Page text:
Thoracic aortic aneurysms: A population-based study

Linda K. Bickerstaff, Peter C. Pairolero, Larry H. Hollier, L. Joseph Melton, Hubert J. Van Peenen, Kenneth J. Cherry, John W. Joyce, J. T. Lie

Research output: Contribution to journalArticlepeer-review

621 Scopus citations


Thoracic aortic aneurysms were detected in 72 residents (44 women and 28 men) in a stable midwestern community over a 30-year period, for an age- and sex-adjusted incidence of 5.9 new aneurysms per 100,000 person-years. The incidence was equal in both sexes and decreased slightly over the 30 years. Ages ranged from 47 to 93 years (median 65 years for men and 77 years for women). The ascending aorta was involved in 37 patients, the aortic arch in 8, and the descending aorta in 27. Pathologic examination was performed in 51 patients. The cause was aortic dissection in 27 patients (53%), atherosclerosis in 15 (29%), aortitis in 4 (8%), cystic medial necrosis in 3 (6%), and syphilis in 2 (4%). All autopsied patients had pathologic evidence of significant hypertension. Eleven patients (25%) had concomitant abdominal aortic aneurysms. Rupture occurred in 53 patients (74%) and 50 died. Thirty-seven of these patients had no prior diagnosis of aneurysm. The median interval between diagnosis and rupture in the 16 remaining patients was 2 years (range 1 month to 16 years). Ninety-five percent of aortic dissections ruptured and 51% of nondissecting aneurysms ruptured. The actuarial 5-year survival for all 72 patients was 13%; for patients with aortic dissection, 7%; and for patients without dissection, 19.2%.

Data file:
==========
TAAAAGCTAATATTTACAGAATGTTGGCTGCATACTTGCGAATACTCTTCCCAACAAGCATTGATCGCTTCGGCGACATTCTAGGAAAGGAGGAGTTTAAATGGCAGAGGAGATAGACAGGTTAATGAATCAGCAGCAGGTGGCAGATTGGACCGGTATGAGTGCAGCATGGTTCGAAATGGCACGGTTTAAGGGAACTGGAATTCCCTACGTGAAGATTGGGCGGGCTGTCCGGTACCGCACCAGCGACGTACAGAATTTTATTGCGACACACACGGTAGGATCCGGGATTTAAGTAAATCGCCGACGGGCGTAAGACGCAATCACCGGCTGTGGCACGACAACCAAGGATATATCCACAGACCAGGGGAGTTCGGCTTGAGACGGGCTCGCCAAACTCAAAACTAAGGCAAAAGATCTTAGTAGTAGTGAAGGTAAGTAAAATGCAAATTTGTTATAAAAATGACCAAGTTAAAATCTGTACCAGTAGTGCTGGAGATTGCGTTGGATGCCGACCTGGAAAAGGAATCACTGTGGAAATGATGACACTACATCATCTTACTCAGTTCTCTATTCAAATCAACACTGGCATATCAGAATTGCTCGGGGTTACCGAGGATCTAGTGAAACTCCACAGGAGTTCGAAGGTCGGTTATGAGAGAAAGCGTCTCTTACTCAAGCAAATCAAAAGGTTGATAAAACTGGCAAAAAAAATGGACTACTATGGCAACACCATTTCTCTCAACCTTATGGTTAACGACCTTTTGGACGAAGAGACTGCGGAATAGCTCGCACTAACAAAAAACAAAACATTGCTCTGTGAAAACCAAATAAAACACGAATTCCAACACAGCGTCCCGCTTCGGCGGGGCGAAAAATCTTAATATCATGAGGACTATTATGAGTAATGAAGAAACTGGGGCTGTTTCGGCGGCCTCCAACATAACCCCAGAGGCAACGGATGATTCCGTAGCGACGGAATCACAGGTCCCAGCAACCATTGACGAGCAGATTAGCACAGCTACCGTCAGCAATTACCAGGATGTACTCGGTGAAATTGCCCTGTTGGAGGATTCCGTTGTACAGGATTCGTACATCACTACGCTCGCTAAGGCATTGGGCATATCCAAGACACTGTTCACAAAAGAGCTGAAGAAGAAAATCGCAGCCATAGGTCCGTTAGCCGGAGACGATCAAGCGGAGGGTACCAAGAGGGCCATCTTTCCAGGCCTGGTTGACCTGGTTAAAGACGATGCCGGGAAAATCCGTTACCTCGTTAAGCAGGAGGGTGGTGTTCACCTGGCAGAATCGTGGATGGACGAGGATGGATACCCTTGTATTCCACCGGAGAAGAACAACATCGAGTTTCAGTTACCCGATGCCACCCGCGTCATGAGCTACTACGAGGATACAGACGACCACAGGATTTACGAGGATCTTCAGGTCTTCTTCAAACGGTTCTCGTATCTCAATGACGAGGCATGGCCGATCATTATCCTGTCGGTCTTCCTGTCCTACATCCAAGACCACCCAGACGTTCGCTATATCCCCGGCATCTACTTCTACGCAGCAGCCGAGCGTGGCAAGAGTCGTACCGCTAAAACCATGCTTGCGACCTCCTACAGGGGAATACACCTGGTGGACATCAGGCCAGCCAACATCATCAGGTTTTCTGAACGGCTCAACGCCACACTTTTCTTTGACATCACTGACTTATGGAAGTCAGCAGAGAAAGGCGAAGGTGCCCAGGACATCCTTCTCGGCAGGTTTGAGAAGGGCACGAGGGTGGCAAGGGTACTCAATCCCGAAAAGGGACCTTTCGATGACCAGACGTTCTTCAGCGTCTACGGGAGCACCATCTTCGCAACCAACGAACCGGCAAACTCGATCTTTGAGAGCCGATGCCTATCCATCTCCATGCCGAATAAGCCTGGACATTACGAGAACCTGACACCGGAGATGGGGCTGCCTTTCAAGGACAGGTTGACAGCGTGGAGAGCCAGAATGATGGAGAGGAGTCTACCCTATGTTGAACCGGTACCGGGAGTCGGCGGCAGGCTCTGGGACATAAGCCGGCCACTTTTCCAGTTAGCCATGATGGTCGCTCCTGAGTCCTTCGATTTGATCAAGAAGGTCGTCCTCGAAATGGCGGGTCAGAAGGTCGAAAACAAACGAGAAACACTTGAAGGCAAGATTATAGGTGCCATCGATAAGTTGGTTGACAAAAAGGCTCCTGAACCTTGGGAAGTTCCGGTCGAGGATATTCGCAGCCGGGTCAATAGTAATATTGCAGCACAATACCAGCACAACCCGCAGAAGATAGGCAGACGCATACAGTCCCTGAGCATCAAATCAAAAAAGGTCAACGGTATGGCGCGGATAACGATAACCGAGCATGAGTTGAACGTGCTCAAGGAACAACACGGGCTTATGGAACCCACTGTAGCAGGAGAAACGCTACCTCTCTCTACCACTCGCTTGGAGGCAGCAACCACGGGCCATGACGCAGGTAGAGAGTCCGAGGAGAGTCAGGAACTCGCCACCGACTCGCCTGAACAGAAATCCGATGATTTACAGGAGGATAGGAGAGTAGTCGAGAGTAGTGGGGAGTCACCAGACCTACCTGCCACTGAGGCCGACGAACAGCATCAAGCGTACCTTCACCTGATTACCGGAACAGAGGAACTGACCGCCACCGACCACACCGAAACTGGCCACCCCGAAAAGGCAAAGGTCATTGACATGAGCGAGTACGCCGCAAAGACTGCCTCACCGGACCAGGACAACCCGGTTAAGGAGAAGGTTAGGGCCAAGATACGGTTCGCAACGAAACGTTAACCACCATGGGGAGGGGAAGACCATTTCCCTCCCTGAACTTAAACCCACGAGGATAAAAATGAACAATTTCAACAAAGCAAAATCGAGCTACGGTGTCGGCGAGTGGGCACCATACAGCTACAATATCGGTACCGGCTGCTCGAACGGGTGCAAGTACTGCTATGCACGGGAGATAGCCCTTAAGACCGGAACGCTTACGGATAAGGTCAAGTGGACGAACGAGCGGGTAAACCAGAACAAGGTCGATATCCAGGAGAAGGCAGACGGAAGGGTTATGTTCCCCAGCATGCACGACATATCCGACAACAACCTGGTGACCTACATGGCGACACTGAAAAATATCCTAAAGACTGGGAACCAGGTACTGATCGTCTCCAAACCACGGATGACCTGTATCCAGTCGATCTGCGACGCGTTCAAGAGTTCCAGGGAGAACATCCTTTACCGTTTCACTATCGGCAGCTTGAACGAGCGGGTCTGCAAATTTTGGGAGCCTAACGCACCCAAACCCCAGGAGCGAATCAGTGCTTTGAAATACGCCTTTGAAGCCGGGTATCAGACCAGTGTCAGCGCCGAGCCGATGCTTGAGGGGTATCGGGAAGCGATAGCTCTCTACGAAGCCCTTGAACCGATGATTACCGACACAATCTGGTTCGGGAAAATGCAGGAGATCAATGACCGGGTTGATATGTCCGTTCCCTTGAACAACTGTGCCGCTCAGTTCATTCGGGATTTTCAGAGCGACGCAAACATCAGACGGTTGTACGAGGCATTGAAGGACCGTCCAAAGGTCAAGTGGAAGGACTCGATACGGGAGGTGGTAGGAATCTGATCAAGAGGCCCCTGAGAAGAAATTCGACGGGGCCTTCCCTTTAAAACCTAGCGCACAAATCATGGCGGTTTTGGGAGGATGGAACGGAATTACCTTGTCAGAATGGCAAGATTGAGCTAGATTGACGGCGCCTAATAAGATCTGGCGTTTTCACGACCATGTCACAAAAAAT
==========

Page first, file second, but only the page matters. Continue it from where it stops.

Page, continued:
Original languageEnglish (US)
Pages (from-to)1103-1108
Number of pages6
Issue number6
StatePublished - Dec 1982

ASJC Scopus subject areas

  • Surgery


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